Tuesday, January 8, 2013
Razor Clams, Anchors, and Fluid Dynamics
Apparently biologists can measure the strength of a muscle, and have concluded that clams to not have enough muscles to plow more than 1-2 centimeters into the ocean floor. Winter and colleagues took an empty clam shell, filled it with epoxy, and tried to drive it into an exposed seashore, concluding that a clam could burrow no deeper than 2 cm.
Why is it then, that clam-collecting, is a rather challenging exercise--the clams shouldn't be able to get away from the collectors. In fact, they can dig themselves into the sand at a rate of roughly a centimeter per second or more. How do they do this? Amos Winter et al. have proposed a localized fluidization mechanism (Journal of Experimental Biology, 215, 2072, 2012). The authors say that the clam technique could be a model for engineering self-burying machines.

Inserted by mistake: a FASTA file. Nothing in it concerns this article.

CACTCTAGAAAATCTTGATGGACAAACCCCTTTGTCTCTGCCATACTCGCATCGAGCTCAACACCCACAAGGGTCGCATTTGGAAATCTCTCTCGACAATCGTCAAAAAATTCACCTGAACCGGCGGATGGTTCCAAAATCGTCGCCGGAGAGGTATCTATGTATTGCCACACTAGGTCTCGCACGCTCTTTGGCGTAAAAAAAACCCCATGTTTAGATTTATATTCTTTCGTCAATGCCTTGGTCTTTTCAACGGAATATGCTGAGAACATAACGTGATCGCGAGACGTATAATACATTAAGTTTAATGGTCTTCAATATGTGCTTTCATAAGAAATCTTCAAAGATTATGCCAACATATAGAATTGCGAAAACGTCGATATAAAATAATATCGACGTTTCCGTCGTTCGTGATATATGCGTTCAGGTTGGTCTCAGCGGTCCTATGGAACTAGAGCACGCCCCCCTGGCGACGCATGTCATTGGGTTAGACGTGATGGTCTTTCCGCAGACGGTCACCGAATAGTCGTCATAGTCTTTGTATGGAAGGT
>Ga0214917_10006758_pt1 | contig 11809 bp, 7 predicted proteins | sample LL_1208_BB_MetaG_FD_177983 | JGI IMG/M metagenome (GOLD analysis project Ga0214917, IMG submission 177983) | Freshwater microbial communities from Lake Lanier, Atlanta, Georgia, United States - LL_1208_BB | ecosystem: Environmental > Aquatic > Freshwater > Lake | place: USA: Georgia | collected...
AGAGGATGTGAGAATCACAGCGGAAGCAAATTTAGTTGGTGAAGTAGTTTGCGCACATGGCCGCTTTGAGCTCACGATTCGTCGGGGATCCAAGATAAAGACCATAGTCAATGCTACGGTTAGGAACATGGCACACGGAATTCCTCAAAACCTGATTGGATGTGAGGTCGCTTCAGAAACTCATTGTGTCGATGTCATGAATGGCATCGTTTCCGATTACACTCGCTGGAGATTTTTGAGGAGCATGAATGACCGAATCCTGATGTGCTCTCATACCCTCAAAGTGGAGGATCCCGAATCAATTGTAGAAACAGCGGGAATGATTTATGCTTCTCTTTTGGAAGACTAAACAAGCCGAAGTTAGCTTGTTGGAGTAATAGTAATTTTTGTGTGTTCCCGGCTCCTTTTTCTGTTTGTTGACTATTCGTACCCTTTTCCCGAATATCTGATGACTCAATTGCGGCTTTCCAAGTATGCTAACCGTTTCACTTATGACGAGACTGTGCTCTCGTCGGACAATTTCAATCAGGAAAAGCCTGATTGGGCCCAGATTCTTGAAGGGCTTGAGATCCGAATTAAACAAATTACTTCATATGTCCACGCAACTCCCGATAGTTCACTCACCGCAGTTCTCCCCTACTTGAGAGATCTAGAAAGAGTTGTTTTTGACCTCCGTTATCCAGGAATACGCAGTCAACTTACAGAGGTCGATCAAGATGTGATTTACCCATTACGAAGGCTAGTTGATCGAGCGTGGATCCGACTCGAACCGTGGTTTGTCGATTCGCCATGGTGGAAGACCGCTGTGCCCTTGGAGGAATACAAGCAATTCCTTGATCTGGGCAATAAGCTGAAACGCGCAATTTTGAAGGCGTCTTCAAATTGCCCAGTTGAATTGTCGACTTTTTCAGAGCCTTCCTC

Clam digging isn't a recreational option in the midwest where I live, but this makes me really eager to try my hand next time I'm at the sea shore!
Posted by Susan W. Kieffer at 6:59 PM